Tennessee Deserves The Right To Vote - Annexation Is No Exception - And Response

Monday, January 6, 2014 - by Rep. Mike Carter

Tennessee is currently one of only three states in America that allows cities to unilaterally annex property by ordinance, without a vote or other statutory protection. When the Speakers of the House and Senate created an ad hoc committee to examine this issue in 1996, it determined the right to vote on annexation wasn’t necessary. I respectfully disagree.  

Last year I introduced a bill in the House that would end this practice, commonly known as forced annexation, by requiring a vote before the annexation of residential and farm property can take place. If there is a good argument for why Tennesseans should not have at least the same private property rights and protections as Californians and New Yorkers, I have yet to hear it.

In 2012, North Carolina became the most recent state to end forced annexation, and it did so with a strong bi-partisan vote in the legislature. The right to vote is not a Republican or a Democratic issue. It is a right cherished by all Americans that should not be disregarded. 

Opponents of the right to vote on annexation argue cities must be able to annex in order to ensure that they and the surrounding area remain fiscally viable and economically competitive. There are three problems with this argument as it pertains to my bill: First, my bill doesn't effect annexations of commercial or industrial property, nor does it apply to cases where property owners seek to come into a town or city. Second, allowing Tennesseans a vote on annexation does not mean cities can’t annex. It simply means that they can’t annex without the consent of the governed. Third, the claim that annexation is necessary for economic growth and competitiveness is simply not supported by the data.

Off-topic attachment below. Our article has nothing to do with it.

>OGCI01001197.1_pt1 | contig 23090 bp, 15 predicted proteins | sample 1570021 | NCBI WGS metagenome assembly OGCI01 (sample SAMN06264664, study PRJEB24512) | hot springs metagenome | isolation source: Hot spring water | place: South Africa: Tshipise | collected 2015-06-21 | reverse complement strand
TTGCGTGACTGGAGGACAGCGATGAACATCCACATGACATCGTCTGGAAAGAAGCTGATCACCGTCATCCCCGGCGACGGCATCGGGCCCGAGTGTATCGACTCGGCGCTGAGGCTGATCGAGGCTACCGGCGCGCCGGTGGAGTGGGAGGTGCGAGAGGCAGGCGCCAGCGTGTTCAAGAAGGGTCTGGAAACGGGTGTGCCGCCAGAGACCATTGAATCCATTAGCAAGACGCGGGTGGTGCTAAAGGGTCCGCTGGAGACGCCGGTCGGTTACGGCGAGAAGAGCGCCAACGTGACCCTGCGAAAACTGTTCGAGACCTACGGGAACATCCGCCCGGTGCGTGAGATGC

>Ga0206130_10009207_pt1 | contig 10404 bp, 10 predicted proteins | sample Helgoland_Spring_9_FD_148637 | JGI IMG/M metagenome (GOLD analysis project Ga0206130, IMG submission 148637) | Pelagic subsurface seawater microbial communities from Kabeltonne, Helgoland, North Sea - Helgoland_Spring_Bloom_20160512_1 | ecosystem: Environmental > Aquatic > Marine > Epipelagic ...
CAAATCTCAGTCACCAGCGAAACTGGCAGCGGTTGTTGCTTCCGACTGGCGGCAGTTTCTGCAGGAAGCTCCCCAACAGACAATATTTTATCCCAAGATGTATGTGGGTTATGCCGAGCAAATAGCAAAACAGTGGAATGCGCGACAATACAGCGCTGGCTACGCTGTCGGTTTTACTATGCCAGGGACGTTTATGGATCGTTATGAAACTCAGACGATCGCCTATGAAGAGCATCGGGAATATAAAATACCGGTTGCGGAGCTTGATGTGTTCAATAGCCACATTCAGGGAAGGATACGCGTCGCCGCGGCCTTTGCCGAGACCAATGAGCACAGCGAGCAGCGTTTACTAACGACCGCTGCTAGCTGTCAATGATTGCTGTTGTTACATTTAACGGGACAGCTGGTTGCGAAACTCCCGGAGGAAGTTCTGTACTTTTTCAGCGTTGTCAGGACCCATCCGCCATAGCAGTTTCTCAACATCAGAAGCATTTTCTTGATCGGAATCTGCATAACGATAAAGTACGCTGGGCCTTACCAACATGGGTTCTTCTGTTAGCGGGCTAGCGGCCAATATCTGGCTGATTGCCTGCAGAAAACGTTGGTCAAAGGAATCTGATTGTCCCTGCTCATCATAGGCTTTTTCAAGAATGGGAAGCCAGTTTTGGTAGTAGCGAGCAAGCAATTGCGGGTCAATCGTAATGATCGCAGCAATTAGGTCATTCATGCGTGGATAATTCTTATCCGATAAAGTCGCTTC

A recent study conducted by TACIR (The Tennessee Advisory Commission on Intergovernmental Relations) found ‘the claim that expanding cities’ boundaries is essential to economic growth cannot be fully demonstrated,’ and that ‘analyses of multiple cities have mixed results, with no conclusive evidence that annexation results in increased efficiency, revenue, wealth or equity.’ 

The TACIR study looked at all 50 states and grouped them according to annexation method – consent only, unilateral, hybrid, none, and third party approval – and compared the states’ growth per capita since 2000 in four measures: population, gross domestic product, personal income, and employment. 

States that require a vote, also known as consent states, led in all categories. Nevada led the nation in population growth. North Dakota had the largest growth in both real GDP per capita and real personal income per capita. Utah, also a consent state, led the nation in job growth per capita, with 20 percent growth in full and part-time employment from 2000 to 2011.

Honest people can disagree on the details of annexation. Issues like de-annexation and how tax revenue is shared with counties are complex and deserve study, but the right to vote is fundamental and should not be denied Tennesseans any longer. 

States must cut budgets or raise taxes. Counties must cut budgets or raise taxes. Why should cities have powers adverse to voters and superior to all other forms of government?

Let us vote. 

Rep. Mike Carter 

* * * 

Mike Carter makes a lot of sense. One of the premises of annexation is the guarantee by the city to bring city services to the annexed area. Fire and police services, garbage collection, sewer construction, etc. In the past few years, these have been guaranteed by the city of Chattanooga, but only a fraction of the promises have come to fruition. Instead of increasing the size of the police force, they were just spread thinner. Sewer construction…have you seen any?